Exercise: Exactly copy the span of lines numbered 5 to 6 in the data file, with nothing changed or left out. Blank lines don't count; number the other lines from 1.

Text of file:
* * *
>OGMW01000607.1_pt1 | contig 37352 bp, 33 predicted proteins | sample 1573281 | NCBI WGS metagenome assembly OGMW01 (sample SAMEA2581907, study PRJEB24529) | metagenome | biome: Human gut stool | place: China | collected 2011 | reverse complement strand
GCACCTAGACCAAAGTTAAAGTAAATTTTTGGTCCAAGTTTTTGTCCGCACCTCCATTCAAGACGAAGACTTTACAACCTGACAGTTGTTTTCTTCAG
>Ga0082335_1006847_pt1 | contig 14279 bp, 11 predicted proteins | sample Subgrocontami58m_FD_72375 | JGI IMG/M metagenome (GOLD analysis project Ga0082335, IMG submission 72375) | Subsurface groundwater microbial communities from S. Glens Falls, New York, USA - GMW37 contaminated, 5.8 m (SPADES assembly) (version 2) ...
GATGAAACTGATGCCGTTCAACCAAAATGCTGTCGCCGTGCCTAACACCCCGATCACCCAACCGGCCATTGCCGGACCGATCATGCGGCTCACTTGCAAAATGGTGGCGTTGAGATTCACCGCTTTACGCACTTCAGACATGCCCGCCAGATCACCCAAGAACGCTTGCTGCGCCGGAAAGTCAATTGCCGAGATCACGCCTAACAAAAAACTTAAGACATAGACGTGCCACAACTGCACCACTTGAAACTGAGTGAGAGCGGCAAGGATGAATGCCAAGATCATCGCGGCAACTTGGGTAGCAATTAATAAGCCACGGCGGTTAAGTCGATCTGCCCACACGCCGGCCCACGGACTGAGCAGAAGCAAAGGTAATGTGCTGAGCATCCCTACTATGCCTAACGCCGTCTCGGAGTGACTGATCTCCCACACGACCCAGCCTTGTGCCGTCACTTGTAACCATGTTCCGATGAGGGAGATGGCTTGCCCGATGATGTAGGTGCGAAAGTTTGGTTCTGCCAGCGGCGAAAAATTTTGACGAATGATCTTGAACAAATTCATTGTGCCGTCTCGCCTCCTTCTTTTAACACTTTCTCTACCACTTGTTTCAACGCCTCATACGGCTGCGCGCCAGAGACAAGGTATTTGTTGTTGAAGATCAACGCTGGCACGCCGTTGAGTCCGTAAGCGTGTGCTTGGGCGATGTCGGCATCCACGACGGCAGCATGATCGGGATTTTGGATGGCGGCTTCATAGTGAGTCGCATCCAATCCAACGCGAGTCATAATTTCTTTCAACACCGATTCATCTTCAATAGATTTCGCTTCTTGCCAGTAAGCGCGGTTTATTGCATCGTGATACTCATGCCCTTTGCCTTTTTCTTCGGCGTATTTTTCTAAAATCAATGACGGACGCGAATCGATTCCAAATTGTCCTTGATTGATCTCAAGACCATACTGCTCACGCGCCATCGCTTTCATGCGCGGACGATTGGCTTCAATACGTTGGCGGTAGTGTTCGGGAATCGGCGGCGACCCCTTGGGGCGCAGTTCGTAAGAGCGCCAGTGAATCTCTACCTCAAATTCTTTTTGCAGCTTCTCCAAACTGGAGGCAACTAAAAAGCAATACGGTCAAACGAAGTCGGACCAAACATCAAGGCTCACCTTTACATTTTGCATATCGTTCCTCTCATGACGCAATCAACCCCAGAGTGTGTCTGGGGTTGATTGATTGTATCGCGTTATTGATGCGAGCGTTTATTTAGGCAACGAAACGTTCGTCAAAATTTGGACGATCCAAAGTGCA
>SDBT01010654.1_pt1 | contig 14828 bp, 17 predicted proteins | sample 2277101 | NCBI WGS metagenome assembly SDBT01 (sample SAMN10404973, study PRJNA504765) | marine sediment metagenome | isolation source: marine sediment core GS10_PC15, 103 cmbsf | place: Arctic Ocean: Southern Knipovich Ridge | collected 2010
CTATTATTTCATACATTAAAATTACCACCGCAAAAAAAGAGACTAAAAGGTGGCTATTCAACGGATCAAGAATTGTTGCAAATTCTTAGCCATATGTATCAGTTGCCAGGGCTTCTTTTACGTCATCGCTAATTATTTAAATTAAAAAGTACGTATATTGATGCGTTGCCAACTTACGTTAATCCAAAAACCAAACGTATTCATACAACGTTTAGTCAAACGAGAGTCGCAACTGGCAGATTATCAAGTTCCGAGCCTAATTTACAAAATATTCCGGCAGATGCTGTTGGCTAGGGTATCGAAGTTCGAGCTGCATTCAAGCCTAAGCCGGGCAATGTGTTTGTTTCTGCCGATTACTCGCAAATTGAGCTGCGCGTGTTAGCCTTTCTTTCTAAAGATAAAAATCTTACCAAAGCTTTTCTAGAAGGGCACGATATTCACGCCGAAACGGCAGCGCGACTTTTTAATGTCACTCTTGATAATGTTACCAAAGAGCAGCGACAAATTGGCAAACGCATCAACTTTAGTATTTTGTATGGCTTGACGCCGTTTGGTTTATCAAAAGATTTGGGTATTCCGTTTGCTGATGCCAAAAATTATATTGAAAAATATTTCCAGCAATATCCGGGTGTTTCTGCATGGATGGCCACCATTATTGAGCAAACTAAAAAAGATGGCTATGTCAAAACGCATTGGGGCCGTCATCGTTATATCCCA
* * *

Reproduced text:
>SDBT01010654.1_pt1 | contig 14828 bp, 17 predicted proteins | sample 2277101 | NCBI WGS metagenome assembly SDBT01 (sample SAMN10404973, study PRJNA504765) | marine sediment metagenome | isolation source: marine sediment core GS10_PC15, 103 cmbsf | place: Arctic Ocean: Southern Knipovich Ridge | collected 2010
CTATTATTTCATACATTAAAATTACCACCGCAAAAAAAGAGACTAAAAGGTGGCTATTCAACGGATCAAGAATTGTTGCAAATTCTTAGCCATATGTATCAGTTGCCAGGGCTTCTTTTACGTCATCGCTAATTATTTAAATTAAAAAGTACGTATATTGATGCGTTGCCAACTTACGTTAATCCAAAAACCAAACGTATTCATACAACGTTTAGTCAAACGAGAGTCGCAACTGGCAGATTATCAAGTTCCGAGCCTAATTTACAAAATATTCCGGCAGATGCTGTTGGCTAGGGTATCGAAGTTCGAGCTGCATTCAAGCCTAAGCCGGGCAATGTGTTTGTTTCTGCCGATTACTCGCAAATTGAGCTGCGCGTGTTAGCCTTTCTTTCTAAAGATAAAAATCTTACCAAAGCTTTTCTAGAAGGGCACGATATTCACGCCGAAACGGCAGCGCGACTTTTTAATGTCACTCTTGATAATGTTACCAAAGAGCAGCGACAAATTGGCAAACGCATCAACTTTAGTATTTTGTATGGCTTGACGCCGTTTGGTTTATCAAAAGATTTGGGTATTCCGTTTGCTGATGCCAAAAATTATATTGAAAAATATTTCCAGCAATATCCGGGTGTTTCTGCATGGATGGCCACCATTATTGAGCAAACTAAAAAAGATGGCTATGTCAAAACGCATTGGGGCCGTCATCGTTATATCCCA